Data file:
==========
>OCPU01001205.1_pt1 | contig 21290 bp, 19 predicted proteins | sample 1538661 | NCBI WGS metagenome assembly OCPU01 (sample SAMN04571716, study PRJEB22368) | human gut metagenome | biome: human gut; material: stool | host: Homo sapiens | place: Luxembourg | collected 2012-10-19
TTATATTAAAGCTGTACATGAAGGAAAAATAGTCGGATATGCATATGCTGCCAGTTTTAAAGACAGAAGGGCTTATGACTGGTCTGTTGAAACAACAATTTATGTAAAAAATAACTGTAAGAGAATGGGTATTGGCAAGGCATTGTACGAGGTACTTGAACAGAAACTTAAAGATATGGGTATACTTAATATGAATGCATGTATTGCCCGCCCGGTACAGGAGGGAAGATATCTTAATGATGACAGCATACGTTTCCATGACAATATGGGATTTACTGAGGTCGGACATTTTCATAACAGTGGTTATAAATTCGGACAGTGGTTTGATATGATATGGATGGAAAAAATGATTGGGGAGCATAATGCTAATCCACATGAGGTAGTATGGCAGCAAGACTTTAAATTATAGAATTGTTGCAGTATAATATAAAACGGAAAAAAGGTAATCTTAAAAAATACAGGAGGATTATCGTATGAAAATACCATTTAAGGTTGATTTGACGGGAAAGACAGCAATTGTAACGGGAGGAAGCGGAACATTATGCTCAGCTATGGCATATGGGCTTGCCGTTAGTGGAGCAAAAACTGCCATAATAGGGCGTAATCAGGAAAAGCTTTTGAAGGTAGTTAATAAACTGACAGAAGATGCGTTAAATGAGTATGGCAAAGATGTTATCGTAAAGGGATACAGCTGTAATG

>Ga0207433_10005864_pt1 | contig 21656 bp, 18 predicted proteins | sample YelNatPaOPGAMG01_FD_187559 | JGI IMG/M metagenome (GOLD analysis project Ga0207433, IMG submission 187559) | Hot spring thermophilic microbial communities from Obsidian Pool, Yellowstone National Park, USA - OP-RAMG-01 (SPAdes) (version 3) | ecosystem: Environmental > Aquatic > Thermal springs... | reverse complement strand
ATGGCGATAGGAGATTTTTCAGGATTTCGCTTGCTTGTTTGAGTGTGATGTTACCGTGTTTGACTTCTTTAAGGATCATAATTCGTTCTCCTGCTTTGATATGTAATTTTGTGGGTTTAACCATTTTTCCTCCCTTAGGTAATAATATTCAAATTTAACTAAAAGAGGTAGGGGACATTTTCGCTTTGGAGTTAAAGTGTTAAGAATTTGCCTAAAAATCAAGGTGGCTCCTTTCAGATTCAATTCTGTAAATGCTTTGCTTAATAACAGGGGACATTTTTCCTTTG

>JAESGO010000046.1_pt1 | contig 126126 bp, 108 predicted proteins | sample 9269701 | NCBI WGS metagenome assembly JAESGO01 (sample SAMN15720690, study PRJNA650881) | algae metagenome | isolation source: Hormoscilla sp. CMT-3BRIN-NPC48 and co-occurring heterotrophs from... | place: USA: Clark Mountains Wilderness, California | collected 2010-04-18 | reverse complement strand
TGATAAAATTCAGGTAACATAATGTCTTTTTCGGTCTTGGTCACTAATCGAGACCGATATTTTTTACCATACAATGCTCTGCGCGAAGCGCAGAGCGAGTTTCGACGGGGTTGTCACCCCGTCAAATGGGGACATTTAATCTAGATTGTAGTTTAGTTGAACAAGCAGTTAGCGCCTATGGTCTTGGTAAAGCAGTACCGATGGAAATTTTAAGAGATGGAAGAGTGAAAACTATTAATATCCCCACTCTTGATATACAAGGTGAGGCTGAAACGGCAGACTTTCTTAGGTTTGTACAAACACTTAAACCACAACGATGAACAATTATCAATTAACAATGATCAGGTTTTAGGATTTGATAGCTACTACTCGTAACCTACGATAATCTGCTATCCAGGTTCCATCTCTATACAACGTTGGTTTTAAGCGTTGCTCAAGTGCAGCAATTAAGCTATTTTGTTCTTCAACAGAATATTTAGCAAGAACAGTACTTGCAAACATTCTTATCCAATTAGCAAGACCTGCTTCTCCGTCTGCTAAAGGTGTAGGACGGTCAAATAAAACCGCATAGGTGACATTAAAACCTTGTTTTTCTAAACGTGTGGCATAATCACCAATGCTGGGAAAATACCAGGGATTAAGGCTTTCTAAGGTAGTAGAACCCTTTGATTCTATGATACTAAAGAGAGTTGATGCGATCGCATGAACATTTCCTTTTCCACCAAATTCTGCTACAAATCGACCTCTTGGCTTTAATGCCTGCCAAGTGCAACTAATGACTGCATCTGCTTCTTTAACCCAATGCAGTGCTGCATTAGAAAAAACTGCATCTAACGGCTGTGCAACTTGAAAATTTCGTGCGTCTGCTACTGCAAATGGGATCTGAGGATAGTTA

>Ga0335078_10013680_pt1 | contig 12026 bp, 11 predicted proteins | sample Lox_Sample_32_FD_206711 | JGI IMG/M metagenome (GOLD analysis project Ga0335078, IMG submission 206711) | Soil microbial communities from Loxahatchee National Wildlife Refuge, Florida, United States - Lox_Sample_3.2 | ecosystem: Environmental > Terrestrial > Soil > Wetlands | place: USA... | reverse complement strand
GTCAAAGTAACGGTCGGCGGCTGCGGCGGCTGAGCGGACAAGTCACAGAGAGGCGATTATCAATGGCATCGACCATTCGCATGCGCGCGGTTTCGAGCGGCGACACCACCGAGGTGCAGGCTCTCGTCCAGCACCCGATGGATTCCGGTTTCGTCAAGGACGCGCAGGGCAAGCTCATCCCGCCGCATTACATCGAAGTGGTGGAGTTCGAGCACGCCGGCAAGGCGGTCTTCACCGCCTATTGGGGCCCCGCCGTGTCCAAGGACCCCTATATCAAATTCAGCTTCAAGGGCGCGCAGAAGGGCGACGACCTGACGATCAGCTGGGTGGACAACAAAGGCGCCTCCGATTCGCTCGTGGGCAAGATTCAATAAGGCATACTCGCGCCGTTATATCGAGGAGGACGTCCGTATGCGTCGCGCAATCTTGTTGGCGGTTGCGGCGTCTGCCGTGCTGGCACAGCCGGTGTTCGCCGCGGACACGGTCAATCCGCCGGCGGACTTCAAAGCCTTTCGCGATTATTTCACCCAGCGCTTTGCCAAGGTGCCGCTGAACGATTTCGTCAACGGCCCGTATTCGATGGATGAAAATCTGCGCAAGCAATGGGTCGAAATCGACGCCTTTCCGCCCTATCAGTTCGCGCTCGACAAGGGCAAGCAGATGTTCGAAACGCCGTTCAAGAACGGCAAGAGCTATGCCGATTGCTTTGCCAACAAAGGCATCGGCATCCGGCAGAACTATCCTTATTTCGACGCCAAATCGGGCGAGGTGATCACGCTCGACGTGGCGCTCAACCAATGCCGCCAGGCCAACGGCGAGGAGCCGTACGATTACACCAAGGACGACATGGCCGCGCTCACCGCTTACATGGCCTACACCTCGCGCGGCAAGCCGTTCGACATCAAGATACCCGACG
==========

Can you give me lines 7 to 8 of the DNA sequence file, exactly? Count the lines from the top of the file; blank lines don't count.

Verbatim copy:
>Ga0335078_10013680_pt1 | contig 12026 bp, 11 predicted proteins | sample Lox_Sample_32_FD_206711 | JGI IMG/M metagenome (GOLD analysis project Ga0335078, IMG submission 206711) | Soil microbial communities from Loxahatchee National Wildlife Refuge, Florida, United States - Lox_Sample_3.2 | ecosystem: Environmental > Terrestrial > Soil > Wetlands | place: USA... | reverse complement strand
GTCAAAGTAACGGTCGGCGGCTGCGGCGGCTGAGCGGACAAGTCACAGAGAGGCGATTATCAATGGCATCGACCATTCGCATGCGCGCGGTTTCGAGCGGCGACACCACCGAGGTGCAGGCTCTCGTCCAGCACCCGATGGATTCCGGTTTCGTCAAGGACGCGCAGGGCAAGCTCATCCCGCCGCATTACATCGAAGTGGTGGAGTTCGAGCACGCCGGCAAGGCGGTCTTCACCGCCTATTGGGGCCCCGCCGTGTCCAAGGACCCCTATATCAAATTCAGCTTCAAGGGCGCGCAGAAGGGCGACGACCTGACGATCAGCTGGGTGGACAACAAAGGCGCCTCCGATTCGCTCGTGGGCAAGATTCAATAAGGCATACTCGCGCCGTTATATCGAGGAGGACGTCCGTATGCGTCGCGCAATCTTGTTGGCGGTTGCGGCGTCTGCCGTGCTGGCACAGCCGGTGTTCGCCGCGGACACGGTCAATCCGCCGGCGGACTTCAAAGCCTTTCGCGATTATTTCACCCAGCGCTTTGCCAAGGTGCCGCTGAACGATTTCGTCAACGGCCCGTATTCGATGGATGAAAATCTGCGCAAGCAATGGGTCGAAATCGACGCCTTTCCGCCCTATCAGTTCGCGCTCGACAAGGGCAAGCAGATGTTCGAAACGCCGTTCAAGAACGGCAAGAGCTATGCCGATTGCTTTGCCAACAAAGGCATCGGCATCCGGCAGAACTATCCTTATTTCGACGCCAAATCGGGCGAGGTGATCACGCTCGACGTGGCGCTCAACCAATGCCGCCAGGCCAACGGCGAGGAGCCGTACGATTACACCAAGGACGACATGGCCGCGCTCACCGCTTACATGGCCTACACCTCGCGCGGCAAGCCGTTCGACATCAAGATACCCGACG